This article was written by Matt Henshon
“I can’t be concerned with the fans,” Astros manager Art Howe said after a 1-0 victory in extra innings over the Cincinnati Reds. “I have to worry about [Darryl] Kile’s arm.”1 Howe had received an earful from the 10,869 in the Astrodome when public-address announcer J. Fred Duckett told them Kile had been lifted for a reliever. The issue was the circumstances under which Howe decided to remove Kile — in the seventh inning of a potential no-hitter, a game that the Astros eventually won, 1-0, in extra innings.
To top it off, April 24, 1991, was the 22-year-old Kile’s first major-league start. A year earlier he had been seen as a can’t-miss prospect in the Astros’ system, lumped together with Steve Avery and Andy Benes “as the best pitching prospects in the minors in 1989.”2 But after a season at Triple-A Tucson, where he went 5-10 with a 6.64 ERA,3 Kile’s future was somewhat suspect.
The Reds entered the game as defending World Series champions with a 91-71 regular-season record in 1990, but were off to a modest 7-6 start in the early days of the 1991 season. The Astros, in contrast, were coming off a 75-87 season in 1990, and were off to a similarly uninspiring 6-8 start.
Kile cruised through the first three innings with the only blemish on his pitching line a leadoff walk in the second inning to Paul O’Neill. He opened the fourth with a walk as well, to the number-two hitter Herm Winningham, but stranded Winningham on base. Kile went through the fifth and the sixth innings setting down Cincinnati in order, striking out Winningham to end the sixth with his 65th pitch of the game.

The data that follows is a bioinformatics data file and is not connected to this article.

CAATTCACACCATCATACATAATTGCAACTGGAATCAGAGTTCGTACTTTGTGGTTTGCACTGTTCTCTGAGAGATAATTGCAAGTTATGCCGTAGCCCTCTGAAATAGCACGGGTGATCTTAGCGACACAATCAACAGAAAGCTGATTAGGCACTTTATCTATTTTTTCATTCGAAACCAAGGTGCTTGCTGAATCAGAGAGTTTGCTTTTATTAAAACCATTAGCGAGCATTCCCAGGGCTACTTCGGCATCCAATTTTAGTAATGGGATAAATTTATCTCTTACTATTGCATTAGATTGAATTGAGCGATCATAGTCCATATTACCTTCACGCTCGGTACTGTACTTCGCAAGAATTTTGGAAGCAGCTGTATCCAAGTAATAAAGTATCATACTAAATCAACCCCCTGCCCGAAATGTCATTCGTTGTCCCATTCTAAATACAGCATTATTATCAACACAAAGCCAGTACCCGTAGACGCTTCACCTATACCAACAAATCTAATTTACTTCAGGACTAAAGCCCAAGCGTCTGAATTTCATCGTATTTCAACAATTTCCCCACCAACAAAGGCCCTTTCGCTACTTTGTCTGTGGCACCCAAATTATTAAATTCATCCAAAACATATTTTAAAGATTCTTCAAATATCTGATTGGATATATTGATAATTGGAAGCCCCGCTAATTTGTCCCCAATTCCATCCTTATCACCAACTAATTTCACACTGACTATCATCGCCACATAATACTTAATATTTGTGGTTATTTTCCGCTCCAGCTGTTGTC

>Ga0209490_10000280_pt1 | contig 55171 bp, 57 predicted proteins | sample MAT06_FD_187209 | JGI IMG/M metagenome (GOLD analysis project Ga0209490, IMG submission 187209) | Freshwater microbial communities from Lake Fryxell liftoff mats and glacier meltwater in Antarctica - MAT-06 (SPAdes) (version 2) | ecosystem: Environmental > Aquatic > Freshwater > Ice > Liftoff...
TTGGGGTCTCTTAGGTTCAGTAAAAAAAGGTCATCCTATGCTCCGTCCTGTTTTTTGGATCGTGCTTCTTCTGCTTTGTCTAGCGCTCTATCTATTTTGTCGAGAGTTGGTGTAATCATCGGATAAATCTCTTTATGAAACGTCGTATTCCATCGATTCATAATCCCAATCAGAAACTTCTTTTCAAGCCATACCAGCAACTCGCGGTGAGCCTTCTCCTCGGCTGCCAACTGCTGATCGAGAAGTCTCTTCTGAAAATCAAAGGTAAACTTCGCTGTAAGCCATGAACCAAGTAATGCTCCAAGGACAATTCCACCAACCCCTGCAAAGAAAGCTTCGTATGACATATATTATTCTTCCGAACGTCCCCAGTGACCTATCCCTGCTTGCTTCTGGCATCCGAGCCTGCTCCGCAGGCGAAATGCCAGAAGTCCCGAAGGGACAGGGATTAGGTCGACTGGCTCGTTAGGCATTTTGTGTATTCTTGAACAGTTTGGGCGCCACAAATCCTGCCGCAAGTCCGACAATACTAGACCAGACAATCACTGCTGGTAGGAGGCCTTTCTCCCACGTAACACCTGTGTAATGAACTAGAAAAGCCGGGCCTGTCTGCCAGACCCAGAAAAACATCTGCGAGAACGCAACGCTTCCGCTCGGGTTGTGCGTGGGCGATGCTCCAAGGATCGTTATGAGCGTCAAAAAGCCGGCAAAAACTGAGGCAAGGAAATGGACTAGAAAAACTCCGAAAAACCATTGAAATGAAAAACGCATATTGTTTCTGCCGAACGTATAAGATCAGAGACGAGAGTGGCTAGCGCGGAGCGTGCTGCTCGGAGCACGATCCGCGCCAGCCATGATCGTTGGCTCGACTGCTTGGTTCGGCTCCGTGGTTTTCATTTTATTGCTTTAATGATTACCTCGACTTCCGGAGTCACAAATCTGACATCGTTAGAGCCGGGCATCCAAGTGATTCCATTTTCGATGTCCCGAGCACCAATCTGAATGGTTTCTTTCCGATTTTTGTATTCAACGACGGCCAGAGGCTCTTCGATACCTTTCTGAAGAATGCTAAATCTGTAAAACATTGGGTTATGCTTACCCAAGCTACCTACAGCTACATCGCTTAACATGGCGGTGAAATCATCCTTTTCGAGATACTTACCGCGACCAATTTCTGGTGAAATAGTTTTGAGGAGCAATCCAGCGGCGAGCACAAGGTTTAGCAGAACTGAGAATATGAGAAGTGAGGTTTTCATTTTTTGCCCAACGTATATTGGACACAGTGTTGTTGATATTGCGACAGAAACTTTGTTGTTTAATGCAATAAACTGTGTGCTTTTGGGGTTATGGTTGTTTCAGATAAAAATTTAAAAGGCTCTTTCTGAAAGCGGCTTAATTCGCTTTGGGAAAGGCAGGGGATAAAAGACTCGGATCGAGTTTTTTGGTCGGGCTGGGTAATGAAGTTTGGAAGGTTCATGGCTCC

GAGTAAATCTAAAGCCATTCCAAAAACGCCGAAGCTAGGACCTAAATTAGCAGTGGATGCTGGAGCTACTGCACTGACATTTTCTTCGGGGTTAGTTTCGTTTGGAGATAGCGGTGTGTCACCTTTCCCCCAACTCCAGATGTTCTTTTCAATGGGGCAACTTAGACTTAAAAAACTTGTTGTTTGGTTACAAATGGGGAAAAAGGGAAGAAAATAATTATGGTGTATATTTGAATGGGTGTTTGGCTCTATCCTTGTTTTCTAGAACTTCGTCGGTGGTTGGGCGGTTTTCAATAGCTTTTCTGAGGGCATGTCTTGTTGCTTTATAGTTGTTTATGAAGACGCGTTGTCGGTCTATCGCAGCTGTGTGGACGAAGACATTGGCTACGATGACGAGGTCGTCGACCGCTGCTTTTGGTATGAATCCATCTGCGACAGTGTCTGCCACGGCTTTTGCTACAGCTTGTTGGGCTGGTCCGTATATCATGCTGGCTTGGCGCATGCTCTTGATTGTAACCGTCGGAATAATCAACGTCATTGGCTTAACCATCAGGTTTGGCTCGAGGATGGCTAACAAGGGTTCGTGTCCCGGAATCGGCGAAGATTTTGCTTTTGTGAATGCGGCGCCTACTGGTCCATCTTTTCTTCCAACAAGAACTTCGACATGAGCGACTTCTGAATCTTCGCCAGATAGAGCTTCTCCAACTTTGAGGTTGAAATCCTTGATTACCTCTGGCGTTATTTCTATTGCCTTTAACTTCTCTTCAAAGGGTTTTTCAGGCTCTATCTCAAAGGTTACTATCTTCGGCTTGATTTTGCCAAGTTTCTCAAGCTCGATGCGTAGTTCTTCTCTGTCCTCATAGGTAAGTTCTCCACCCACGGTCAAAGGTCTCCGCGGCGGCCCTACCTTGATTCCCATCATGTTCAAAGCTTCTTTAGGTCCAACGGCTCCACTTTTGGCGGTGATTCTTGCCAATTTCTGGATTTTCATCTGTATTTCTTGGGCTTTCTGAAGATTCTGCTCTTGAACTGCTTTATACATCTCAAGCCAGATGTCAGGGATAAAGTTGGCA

Meanwhile, Reds hurler Jack Armstrong, who was 1-1 with an 8.00 ERA going into the game, matched Kile almost pitch for pitch, leaving two on in the first and then cruising through the second, third, and fourth in order. In the fifth the Astros’ Tuffy Rhodes reached on a one-out single, but Armstrong escaped the inning on a fielder’s choice and a strikeout.
As the seventh inning approached, Howe was faced with his decision. While Kile had thrown just 65 pitches through six innings, he had his longest outing of his rookie season (three innings) just four days earlier, on April 20. (He had, however, thrown 41 pitches, while giving seven earned runs in 1⅓ innings a week earlier.) After the game Howe acknowledged that he faced a tough choice: “It was a no-hitter! I thought and thought about it. But my No. 1 concern was that young man’s arm. He was so pumped up, he could have gone out there and had something bad happen, because he hasn’t pitched this long before.”4
For his part, Kile didn’t complain. “I probably could have thrown just one more inning, anyway,” he said. “I would have liked to try, but the main thing was to win the game.”5
Howe did concede that Kile “still looked strong when I took him out. But I didn’t want to wait until he didn’t look strong.”6
Howe elected to go with lefty Al Osuna to start the seventh against the heart of the Reds’ lineup, which consisted of Barry Larkin (a 1990 All-Star with splits of .301/.358/.396), O’Neill (.270/.339/.421 in 1990), and Hal Morris (.340/.381/.498 in 1990). While Larkin was a right-handed batter, the other two were lefties. Osuna, making his eighth appearance of the young season and entering the game with a 1.69 ERA, set the Reds down in order.
Armstrong came out to pitch the bottom of the seventh, and after one-out singles by Luis Gonzalez and Jeff Bagwell, he snuffed out the rally with a 6-4-3 double play pitch. Osuna returned to the mound for the eighth and continued his early-season mastery by again retiring Cincinnati in order.